Enjoy Greens full story of this remarkable endeavour of human achievement, via the link at the end of the article, but lets come back to Mustard and the Elfin, he wasn’t finished with it yet!

When the 1964 Bluebird record attempts were completed, Mustard, of North Brighton in Adelaide bought the Elfin from Dunlop.

It was in poor condition as a result of its work on the Lake Eyre salt, with the magnesium based uprights quite corroded. It was repaired over the end of 1963-64 and a single Norman supercharger fitted.

The car was then raced at Mallala race and for 1500cc record attempts in 1964 using the access road alongside the main hangars at Edinburgh Airfield (Weapons Research Establishment) at Salisbury, South Australia. The northern gates of the airfield were opened by the Australian Federal Police to give extra stopping distance. By then the specifications of the Norman supercharged Elfin included;

• a single air-cooled Norman supercharger driven by v-belts developing around 14psi. The v-belts were short lived, burning out in around thirty seconds,

• four exhaust stubs, with the middle two siamesed,

• twin Amal carburettors,

• a heavily modified head by Alexander Rowe (a Speedway legend and co-founder of the Ramsay-Rowe Special midget) running around 5:1 compression and a solid copper head gasket/decompression plate. The head had been worked within an inch of it’s life and shone like a mirror. The head gasket on the other hand was a weak spot, lasting only twenty seconds before failing. As runs had to be performed back-to-back within an hour, the team became very good at removing the head, annealing the copper gasket with an oxy torch and buttoning it all up again inside thirty minutes.

The Norman supercharged Elfin, operated by Mustard and Michael McInerney set the following Australian national records during it’s Salisbury runs on October 11, 1964:

• the flying start kilometre record (16.21s, 138mph),

• the flying start mile record (26.32s, 137mph), and

• the standing start mile record (34.03s, 106mph).

This was not 6313’s only association with Norman superchargers. The Elfin was later modified to have:

• dual air-cooled Norman superchargers (identical to the single Norman used earlier), mounted over the gearbox. The superchargers were run in parallel, with a chain drive. The chain drive was driven by a sprocket on the crank, running up to a slave shaft that ran across to the back of the gearbox to drive the first supercharger, then down to drive the second. The boost pressure in this configuration had risen to 29psi,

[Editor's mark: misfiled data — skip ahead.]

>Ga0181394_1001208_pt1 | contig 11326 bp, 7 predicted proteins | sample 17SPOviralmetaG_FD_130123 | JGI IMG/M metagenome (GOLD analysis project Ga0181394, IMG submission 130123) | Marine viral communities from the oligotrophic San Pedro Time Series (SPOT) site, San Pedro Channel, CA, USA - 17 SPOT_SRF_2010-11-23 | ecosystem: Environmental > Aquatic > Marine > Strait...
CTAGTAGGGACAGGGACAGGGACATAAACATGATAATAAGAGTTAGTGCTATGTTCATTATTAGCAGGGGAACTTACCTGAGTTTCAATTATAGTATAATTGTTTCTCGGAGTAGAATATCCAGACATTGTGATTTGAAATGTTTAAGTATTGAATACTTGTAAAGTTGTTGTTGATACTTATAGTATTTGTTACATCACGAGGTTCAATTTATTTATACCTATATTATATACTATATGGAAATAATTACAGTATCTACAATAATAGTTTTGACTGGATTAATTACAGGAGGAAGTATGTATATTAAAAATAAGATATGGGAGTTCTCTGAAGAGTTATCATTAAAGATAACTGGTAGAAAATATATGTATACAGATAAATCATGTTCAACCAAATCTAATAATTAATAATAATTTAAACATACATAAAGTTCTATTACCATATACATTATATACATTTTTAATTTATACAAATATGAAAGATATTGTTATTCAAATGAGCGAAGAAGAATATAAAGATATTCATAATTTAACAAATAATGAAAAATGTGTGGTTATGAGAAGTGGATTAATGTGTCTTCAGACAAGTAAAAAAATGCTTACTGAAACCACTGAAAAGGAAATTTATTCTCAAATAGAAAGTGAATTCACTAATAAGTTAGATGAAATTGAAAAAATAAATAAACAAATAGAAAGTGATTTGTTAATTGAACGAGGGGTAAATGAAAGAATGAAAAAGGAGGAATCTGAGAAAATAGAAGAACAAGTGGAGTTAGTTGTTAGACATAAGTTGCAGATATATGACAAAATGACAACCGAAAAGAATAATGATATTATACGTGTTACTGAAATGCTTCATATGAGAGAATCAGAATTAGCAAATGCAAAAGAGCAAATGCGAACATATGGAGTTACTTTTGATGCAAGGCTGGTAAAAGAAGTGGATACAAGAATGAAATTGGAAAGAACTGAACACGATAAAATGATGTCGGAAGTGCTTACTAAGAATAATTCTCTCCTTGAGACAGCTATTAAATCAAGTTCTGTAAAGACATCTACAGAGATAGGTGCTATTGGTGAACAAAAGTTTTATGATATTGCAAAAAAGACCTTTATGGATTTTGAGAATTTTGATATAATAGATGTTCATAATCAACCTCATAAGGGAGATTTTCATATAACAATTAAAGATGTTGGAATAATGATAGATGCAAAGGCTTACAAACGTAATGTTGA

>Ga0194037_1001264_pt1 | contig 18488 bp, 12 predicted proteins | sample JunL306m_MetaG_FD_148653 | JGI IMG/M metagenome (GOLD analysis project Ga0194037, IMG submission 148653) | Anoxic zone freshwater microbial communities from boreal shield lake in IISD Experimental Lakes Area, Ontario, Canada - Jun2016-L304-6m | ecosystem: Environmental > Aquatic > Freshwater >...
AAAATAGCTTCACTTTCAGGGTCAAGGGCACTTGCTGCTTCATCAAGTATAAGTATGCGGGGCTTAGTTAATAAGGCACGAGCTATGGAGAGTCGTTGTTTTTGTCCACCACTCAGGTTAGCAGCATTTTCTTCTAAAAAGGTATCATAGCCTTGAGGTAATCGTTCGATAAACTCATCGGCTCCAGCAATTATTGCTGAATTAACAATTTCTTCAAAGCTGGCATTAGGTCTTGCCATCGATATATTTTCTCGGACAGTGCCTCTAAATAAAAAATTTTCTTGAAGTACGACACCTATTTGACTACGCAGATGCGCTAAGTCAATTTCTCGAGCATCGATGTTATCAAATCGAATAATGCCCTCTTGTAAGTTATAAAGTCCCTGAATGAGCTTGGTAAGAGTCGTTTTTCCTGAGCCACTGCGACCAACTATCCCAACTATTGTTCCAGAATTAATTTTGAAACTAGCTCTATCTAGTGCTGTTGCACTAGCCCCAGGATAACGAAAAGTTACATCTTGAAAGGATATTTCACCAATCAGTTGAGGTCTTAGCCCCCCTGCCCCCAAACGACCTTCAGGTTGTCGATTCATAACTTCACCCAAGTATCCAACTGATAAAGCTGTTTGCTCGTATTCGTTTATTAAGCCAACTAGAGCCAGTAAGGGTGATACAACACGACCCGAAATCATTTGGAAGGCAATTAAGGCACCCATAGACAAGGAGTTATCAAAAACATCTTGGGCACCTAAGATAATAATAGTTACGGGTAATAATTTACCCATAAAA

• two 2″ SU carburettors (with four fuel bowls) jetted for methanol by Peter Dodd (another Australian Speedway legend and owner of Auto Carburettor Services),

• a straight cut first gear in a VW gearbox. The clutch struggled to keep up with the torque being put out by the Norman blown Elfin, and was replaced with a 9” grinding disk, splined in the centre and fitted with brass buttons, it was either all in, or all out!

In twin Norman supercharged guise the racer was driven by McInerney to pursue the standing ¼ mile, standing 400m and flying kilometre records in October 1965. Sadly, the twin-Norman blown Elfin no longer holds those records, as the ¼ mile and flying kilometre (together with a few more records) were set at this time by Alex Smith in a Valano Special.

The day after the 1965 speed record trials (Labour Day October 1965), McInerney raced the twin-Norman supercharged Elfin at Mallala in Formule Libre as there was insufficient time to revert the engine back to Formula II specifications. The photo above shows McInerney at Mallala.

The car was used for training South Australian Police Force driving instructors in advanced handling techniques, and was regularly used at Mallala and other venues (closed meetings for the Austin 7 club, etc).

It was sold by Mustard to racer/rally driver Dean Rainsford in 1966, by then without the Norman supercharger it ran a mildly tuned Cortina engine. In the ensuing 26 years it passed through nine more owners before Rainsford re-acquired it in 1993. After many years of fossicking he found the original 1965 Mustard/McInerney supercharged engine but sadly without it’s Norman supercharger.

The Elfin is retained by Rainsford and is often on display in his Adelaide office. The car made a rare public appearance at Melbourne’s 2014 Motorclassica to celebrate the 50-year anniversary of Campbell’s land and water speed records set in Australia. The car was amongst other Campbell memorabilia.